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I have an application where Vin comes from a battery pack (3V - 7V) but on occasion and under heavy load, Vin drops to just above 2V for ~ 1 seconds before recovering.

There is a 3.3V LDO that provides power to the microcontroller. The LDO uses a pass transistor to regulate the voltage, and due to the body diode, current can travel from output to input when Vout > Vin + 0.2

To prevent the microcontroller from resetting, my intent was to add a capacitor large enough to keep the microcontroller alive until the battery voltage recovered.

However the body diode would conduct at a certain point, and the energy that would have gone to the microcontroller, would now be going to the LDO as well. I am not sure how much energy would be lost here.

This both an energy and cost sensitive project.

What can possible by done other than throwing a diode at the output of the LDO (Would like to minimize that energy loss) ?

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  • \$\begingroup\$ There is. A regular PMOS for reverse polarity won't work in this case since it doesn't guard against the load being able to push current in reverse towards the source. There is a circuit on here with a PMOS that modifies it so that it does. Lemme find it. You will know when you have found it because it uses two matched PNP BJTs. \$\endgroup\$ – DKNguyen Jul 23 '19 at 23:15
  • \$\begingroup\$ Ugh. I can't find it. You can google images for it. I could have sworn it was on this site somewhere. \$\endgroup\$ – DKNguyen Jul 23 '19 at 23:25
  • \$\begingroup\$ I'll see if I can search for something what your describing \$\endgroup\$ – efox29 Jul 23 '19 at 23:40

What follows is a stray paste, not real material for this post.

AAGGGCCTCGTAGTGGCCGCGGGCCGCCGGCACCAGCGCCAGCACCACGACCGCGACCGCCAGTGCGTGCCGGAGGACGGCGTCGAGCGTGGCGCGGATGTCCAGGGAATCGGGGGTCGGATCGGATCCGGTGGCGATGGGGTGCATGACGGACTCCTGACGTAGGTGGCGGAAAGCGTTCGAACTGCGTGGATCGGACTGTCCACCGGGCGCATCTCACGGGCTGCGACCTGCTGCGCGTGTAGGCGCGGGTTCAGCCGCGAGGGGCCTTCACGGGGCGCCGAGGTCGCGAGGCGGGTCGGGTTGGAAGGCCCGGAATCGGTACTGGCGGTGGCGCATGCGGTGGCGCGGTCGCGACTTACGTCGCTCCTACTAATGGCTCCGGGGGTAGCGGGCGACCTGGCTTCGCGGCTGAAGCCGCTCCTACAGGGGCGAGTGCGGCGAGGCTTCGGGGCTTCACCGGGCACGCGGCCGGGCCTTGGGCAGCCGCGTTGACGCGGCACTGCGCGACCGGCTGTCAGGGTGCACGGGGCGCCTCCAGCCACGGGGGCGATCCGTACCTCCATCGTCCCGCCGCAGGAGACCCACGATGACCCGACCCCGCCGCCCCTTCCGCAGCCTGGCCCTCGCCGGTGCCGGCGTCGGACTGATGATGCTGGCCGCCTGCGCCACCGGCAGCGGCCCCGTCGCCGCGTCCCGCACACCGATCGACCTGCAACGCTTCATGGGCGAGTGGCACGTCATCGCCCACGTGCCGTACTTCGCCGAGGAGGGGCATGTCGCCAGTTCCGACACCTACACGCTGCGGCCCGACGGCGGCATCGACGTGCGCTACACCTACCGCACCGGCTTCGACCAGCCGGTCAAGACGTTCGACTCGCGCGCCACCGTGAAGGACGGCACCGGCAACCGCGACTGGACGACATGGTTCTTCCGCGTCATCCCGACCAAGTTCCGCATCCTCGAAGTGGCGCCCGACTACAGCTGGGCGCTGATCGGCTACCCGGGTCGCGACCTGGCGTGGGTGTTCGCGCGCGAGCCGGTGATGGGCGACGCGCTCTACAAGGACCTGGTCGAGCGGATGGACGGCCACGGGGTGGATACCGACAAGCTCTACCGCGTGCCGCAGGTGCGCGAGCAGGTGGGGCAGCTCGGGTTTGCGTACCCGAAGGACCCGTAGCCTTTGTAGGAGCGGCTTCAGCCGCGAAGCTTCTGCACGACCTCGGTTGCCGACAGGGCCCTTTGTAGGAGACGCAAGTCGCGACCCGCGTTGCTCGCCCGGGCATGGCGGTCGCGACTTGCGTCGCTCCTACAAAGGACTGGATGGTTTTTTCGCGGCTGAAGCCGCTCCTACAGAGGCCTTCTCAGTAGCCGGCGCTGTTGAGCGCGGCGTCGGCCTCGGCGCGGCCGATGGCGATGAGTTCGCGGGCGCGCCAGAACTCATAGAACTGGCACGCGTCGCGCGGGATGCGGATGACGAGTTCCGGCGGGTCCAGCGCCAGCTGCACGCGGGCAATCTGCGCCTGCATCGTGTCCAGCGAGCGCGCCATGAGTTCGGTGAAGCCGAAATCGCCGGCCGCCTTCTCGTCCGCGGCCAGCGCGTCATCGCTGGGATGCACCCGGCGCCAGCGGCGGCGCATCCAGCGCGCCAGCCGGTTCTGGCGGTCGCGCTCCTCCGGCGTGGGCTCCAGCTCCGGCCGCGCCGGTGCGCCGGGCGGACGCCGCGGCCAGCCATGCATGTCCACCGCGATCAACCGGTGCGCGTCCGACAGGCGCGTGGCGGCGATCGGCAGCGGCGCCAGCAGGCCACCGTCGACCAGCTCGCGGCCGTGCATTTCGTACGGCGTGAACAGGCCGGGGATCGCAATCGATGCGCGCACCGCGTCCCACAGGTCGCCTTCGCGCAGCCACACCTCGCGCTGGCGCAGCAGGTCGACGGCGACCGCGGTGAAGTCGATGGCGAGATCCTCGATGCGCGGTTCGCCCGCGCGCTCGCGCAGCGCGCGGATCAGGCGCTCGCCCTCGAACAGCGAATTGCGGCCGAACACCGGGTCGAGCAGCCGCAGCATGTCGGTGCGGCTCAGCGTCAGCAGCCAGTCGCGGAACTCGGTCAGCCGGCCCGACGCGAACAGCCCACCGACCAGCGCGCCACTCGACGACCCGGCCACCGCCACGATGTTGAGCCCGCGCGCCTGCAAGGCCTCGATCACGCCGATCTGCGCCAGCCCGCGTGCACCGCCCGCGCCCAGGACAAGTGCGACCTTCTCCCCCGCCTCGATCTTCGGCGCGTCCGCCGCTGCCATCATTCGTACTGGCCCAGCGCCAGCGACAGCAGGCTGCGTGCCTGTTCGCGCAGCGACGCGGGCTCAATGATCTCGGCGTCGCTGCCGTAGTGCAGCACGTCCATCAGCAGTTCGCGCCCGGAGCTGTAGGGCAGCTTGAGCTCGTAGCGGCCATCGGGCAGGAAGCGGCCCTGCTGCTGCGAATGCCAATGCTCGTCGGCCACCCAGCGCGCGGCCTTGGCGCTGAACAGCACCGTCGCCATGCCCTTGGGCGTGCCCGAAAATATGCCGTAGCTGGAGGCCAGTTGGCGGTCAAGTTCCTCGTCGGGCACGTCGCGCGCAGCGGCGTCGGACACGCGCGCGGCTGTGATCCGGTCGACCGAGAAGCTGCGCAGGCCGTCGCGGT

• \$\begingroup\$ How does the LDO work when the battery voltage is on the low side of the range you listed, eg 3.2V (range is 3V - 7V)? Just wondering, given that you need higher input than output for an LDO. \$\endgroup\$ – Big6 Jul 23 '19 at 23:52
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    \$\begingroup\$ @DKNguyen electronics.stackexchange.com/q/223935/9409 \$\endgroup\$ – efox29 Jul 24 '19 at 0:33
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There is. A regular lone PMOS for reverse polarity won't work in this case since it doesn't guard against the load being able to push current in reverse towards the source. There is a circuit on here that modifies it so that it does:

Understanding an 'ideal' diode made from a p-channel MOSFET and PNP transistors

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  • \$\begingroup\$ Simulation of this works well enough and the Iq is small enough to not pose much of an issue. \$\endgroup\$ – efox29 Jul 24 '19 at 15:14
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The capacitor needs to be on the input of the LDO so that the LDO keeps operating when the input voltage drops out. You will also need a diode between the battery pack and the capacitor; as @DKNguyen says you can construct an "ideal" diode using a PMOS transistor.

As @Big6 mentioned, you almost certainly need the voltage on the input to the LDO to stay above 3.6V or so if you want the LDO to function properly. It's not obvious how you will do this if your battery voltage really falls to 3.0V.

Even worse, you will need to maintain a significantly higher voltage on the capacitor if you expect to operate through a loss of input voltage for 1s or more. You may need a relatively large capacitor.

At the end of the day, you may be better off replacing the LDO with a buck/boost switching regulator that can provide 3.3V as the input ranges from 2V to 7V.

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  • \$\begingroup\$ Agree with replacing the LDO with a suitable buck-boost. After all, you find them very easily these days, at a good price. Just need to add a couple of resistors, an inductor, and about two caps. \$\endgroup\$ – Big6 Jul 24 '19 at 1:20

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